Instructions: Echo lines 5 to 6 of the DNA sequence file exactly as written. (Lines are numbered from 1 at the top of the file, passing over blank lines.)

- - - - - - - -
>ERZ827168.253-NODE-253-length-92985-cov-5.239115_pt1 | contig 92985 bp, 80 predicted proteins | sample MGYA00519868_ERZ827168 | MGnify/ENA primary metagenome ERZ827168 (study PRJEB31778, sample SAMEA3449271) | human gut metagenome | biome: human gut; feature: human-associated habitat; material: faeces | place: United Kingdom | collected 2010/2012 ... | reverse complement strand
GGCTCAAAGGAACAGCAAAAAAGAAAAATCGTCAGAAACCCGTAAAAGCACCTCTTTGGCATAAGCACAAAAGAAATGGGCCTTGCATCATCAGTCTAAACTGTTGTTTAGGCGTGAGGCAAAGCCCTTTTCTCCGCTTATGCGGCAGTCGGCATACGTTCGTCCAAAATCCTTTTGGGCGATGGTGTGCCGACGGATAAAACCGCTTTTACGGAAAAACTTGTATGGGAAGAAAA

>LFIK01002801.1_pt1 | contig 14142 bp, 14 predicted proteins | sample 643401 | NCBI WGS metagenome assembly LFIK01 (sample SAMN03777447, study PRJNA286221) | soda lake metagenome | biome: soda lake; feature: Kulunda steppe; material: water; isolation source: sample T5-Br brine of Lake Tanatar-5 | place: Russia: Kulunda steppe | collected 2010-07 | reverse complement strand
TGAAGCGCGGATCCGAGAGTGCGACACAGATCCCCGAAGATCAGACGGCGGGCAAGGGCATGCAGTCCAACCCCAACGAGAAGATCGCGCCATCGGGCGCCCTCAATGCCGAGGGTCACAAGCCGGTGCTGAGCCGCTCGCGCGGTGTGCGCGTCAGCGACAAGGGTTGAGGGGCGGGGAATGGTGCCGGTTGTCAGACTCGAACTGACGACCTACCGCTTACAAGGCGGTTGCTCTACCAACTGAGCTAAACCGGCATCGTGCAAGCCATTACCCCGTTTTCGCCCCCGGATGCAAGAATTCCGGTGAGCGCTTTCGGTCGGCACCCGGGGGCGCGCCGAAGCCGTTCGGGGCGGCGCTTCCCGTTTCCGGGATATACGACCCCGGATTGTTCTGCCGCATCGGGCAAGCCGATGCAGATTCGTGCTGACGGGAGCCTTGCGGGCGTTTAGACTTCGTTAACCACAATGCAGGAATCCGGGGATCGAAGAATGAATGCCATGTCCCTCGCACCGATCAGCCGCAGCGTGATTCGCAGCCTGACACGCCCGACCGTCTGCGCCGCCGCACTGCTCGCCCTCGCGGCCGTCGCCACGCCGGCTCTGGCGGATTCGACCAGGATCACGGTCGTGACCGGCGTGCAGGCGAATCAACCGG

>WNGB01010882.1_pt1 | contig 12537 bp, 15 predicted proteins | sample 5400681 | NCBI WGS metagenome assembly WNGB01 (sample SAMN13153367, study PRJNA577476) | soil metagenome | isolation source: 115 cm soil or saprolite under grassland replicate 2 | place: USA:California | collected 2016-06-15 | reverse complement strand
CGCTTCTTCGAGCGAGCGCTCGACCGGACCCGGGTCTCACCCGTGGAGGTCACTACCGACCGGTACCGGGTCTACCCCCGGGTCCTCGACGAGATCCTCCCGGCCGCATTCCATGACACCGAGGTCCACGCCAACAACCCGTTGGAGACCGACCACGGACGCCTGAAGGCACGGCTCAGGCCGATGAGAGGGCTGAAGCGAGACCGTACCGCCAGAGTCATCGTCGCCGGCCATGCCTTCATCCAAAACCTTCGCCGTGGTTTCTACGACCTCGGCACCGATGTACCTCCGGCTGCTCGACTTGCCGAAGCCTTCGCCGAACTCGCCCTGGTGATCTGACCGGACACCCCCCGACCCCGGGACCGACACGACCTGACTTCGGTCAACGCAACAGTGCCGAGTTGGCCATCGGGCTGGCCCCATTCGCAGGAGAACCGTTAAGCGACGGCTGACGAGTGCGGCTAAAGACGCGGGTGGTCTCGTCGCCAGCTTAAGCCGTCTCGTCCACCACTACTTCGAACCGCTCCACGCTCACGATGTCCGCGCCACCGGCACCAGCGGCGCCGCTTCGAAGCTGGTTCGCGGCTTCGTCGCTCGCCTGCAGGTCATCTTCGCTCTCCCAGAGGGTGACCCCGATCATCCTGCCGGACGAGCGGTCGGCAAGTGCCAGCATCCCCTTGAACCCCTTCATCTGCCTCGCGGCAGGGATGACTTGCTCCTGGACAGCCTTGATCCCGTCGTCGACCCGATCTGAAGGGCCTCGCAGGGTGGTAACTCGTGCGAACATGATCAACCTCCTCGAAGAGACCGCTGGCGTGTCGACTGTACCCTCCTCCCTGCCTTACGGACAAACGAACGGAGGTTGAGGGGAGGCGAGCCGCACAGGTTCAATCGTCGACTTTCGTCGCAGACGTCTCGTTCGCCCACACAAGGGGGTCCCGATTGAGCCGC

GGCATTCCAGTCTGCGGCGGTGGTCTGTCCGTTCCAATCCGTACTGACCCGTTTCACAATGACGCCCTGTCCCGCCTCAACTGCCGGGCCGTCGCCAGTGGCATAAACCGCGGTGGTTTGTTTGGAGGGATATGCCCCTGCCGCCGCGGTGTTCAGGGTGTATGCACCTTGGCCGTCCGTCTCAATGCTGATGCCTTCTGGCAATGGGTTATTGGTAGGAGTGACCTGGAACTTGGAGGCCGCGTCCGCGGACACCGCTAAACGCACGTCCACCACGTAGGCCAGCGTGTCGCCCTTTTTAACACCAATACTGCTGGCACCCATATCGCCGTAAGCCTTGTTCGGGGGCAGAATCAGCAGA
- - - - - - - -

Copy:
>WNGB01010882.1_pt1 | contig 12537 bp, 15 predicted proteins | sample 5400681 | NCBI WGS metagenome assembly WNGB01 (sample SAMN13153367, study PRJNA577476) | soil metagenome | isolation source: 115 cm soil or saprolite under grassland replicate 2 | place: USA:California | collected 2016-06-15 | reverse complement strand
CGCTTCTTCGAGCGAGCGCTCGACCGGACCCGGGTCTCACCCGTGGAGGTCACTACCGACCGGTACCGGGTCTACCCCCGGGTCCTCGACGAGATCCTCCCGGCCGCATTCCATGACACCGAGGTCCACGCCAACAACCCGTTGGAGACCGACCACGGACGCCTGAAGGCACGGCTCAGGCCGATGAGAGGGCTGAAGCGAGACCGTACCGCCAGAGTCATCGTCGCCGGCCATGCCTTCATCCAAAACCTTCGCCGTGGTTTCTACGACCTCGGCACCGATGTACCTCCGGCTGCTCGACTTGCCGAAGCCTTCGCCGAACTCGCCCTGGTGATCTGACCGGACACCCCCCGACCCCGGGACCGACACGACCTGACTTCGGTCAACGCAACAGTGCCGAGTTGGCCATCGGGCTGGCCCCATTCGCAGGAGAACCGTTAAGCGACGGCTGACGAGTGCGGCTAAAGACGCGGGTGGTCTCGTCGCCAGCTTAAGCCGTCTCGTCCACCACTACTTCGAACCGCTCCACGCTCACGATGTCCGCGCCACCGGCACCAGCGGCGCCGCTTCGAAGCTGGTTCGCGGCTTCGTCGCTCGCCTGCAGGTCATCTTCGCTCTCCCAGAGGGTGACCCCGATCATCCTGCCGGACGAGCGGTCGGCAAGTGCCAGCATCCCCTTGAACCCCTTCATCTGCCTCGCGGCAGGGATGACTTGCTCCTGGACAGCCTTGATCCCGTCGTCGACCCGATCTGAAGGGCCTCGCAGGGTGGTAACTCGTGCGAACATGATCAACCTCCTCGAAGAGACCGCTGGCGTGTCGACTGTACCCTCCTCCCTGCCTTACGGACAAACGAACGGAGGTTGAGGGGAGGCGAGCCGCACAGGTTCAATCGTCGACTTTCGTCGCAGACGTCTCGTTCGCCCACACAAGGGGGTCCCGATTGAGCCGC